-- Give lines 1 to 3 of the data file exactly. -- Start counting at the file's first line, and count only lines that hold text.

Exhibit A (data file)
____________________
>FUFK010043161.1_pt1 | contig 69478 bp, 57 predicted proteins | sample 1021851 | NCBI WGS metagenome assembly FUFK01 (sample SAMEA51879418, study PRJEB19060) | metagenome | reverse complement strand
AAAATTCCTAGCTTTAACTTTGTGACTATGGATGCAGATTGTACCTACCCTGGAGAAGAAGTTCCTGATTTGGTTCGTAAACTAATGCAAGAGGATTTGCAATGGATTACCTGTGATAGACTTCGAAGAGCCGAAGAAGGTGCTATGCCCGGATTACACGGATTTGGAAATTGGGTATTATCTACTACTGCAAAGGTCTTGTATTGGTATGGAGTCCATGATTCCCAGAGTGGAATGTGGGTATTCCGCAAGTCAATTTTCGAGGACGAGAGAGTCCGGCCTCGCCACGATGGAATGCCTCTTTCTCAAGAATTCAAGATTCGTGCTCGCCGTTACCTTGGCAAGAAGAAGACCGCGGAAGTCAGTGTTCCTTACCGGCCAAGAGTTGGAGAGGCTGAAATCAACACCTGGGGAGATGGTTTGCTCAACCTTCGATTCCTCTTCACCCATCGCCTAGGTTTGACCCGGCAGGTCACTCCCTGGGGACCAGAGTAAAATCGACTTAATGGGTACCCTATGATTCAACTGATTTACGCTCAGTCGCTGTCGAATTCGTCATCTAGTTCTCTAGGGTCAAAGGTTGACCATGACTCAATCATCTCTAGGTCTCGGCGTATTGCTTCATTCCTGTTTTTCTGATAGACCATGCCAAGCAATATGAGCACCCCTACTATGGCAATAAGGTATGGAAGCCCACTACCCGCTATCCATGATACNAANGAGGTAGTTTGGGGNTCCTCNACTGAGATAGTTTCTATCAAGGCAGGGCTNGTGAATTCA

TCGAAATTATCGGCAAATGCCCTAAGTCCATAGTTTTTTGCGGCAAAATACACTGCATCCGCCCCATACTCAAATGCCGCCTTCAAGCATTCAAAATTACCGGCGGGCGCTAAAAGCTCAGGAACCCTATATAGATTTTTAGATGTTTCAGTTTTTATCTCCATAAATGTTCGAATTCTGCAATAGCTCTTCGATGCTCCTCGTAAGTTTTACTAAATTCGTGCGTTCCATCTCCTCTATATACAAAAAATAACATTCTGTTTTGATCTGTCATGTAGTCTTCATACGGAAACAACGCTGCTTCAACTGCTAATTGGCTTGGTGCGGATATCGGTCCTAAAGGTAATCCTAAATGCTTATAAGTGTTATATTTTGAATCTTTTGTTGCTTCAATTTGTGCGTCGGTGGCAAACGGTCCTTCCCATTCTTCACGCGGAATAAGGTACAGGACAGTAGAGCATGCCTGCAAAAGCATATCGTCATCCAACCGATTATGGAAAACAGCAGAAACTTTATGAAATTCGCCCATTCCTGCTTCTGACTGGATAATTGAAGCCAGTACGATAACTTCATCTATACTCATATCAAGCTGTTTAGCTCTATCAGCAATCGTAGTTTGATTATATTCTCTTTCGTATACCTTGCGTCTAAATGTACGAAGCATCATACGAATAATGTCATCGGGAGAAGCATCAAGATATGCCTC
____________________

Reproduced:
>FUFK010043161.1_pt1 | contig 69478 bp, 57 predicted proteins | sample 1021851 | NCBI WGS metagenome assembly FUFK01 (sample SAMEA51879418, study PRJEB19060) | metagenome | reverse complement strand
AAAATTCCTAGCTTTAACTTTGTGACTATGGATGCAGATTGTACCTACCCTGGAGAAGAAGTTCCTGATTTGGTTCGTAAACTAATGCAAGAGGATTTGCAATGGATTACCTGTGATAGACTTCGAAGAGCCGAAGAAGGTGCTATGCCCGGATTACACGGATTTGGAAATTGGGTATTATCTACTACTGCAAAGGTCTTGTATTGGTATGGAGTCCATGATTCCCAGAGTGGAATGTGGGTATTCCGCAAGTCAATTTTCGAGGACGAGAGAGTCCGGCCTCGCCACGATGGAATGCCTCTTTCTCAAGAATTCAAGATTCGTGCTCGCCGTTACCTTGGCAAGAAGAAGACCGCGGAAGTCAGTGTTCCTTACCGGCCAAGAGTTGGAGAGGCTGAAATCAACACCTGGGGAGATGGTTTGCTCAACCTTCGATTCCTCTTCACCCATCGCCTAGGTTTGACCCGGCAGGTCACTCCCTGGGGACCAGAGTAAAATCGACTTAATGGGTACCCTATGATTCAACTGATTTACGCTCAGTCGCTGTCGAATTCGTCATCTAGTTCTCTAGGGTCAAAGGTTGACCATGACTCAATCATCTCTAGGTCTCGGCGTATTGCTTCATTCCTGTTTTTCTGATAGACCATGCCAAGCAATATGAGCACCCCTACTATGGCAATAAGGTATGGAAGCCCACTACCCGCTATCCATGATACNAANGAGGTAGTTTGGGGNTCCTCNACTGAGATAGTTTCTATCAAGGCAGGGCTNGTGAATTCA

TCGAAATTATCGGCAAATGCCCTAAGTCCATAGTTTTTTGCGGCAAAATACACTGCATCCGCCCCATACTCAAATGCCGCCTTCAAGCATTCAAAATTACCGGCGGGCGCTAAAAGCTCAGGAACCCTATATAGATTTTTAGATGTTTCAGTTTTTATCTCCATAAATGTTCGAATTCTGCAATAGCTCTTCGATGCTCCTCGTAAGTTTTACTAAATTCGTGCGTTCCATCTCCTCTATATACAAAAAATAACATTCTGTTTTGATCTGTCATGTAGTCTTCATACGGAAACAACGCTGCTTCAACTGCTAATTGGCTTGGTGCGGATATCGGTCCTAAAGGTAATCCTAAATGCTTATAAGTGTTATATTTTGAATCTTTTGTTGCTTCAATTTGTGCGTCGGTGGCAAACGGTCCTTCCCATTCTTCACGCGGAATAAGGTACAGGACAGTAGAGCATGCCTGCAAAAGCATATCGTCATCCAACCGATTATGGAAAACAGCAGAAACTTTATGAAATTCGCCCATTCCTGCTTCTGACTGGATAATTGAAGCCAGTACGATAACTTCATCTATACTCATATCAAGCTGTTTAGCTCTATCAGCAATCGTAGTTTGATTATATTCTCTTTCGTATACCTTGCGTCTAAATGTACGAAGCATCATACGAATAATGTCATCGGGAGAAGCATCAAGATATGCCTC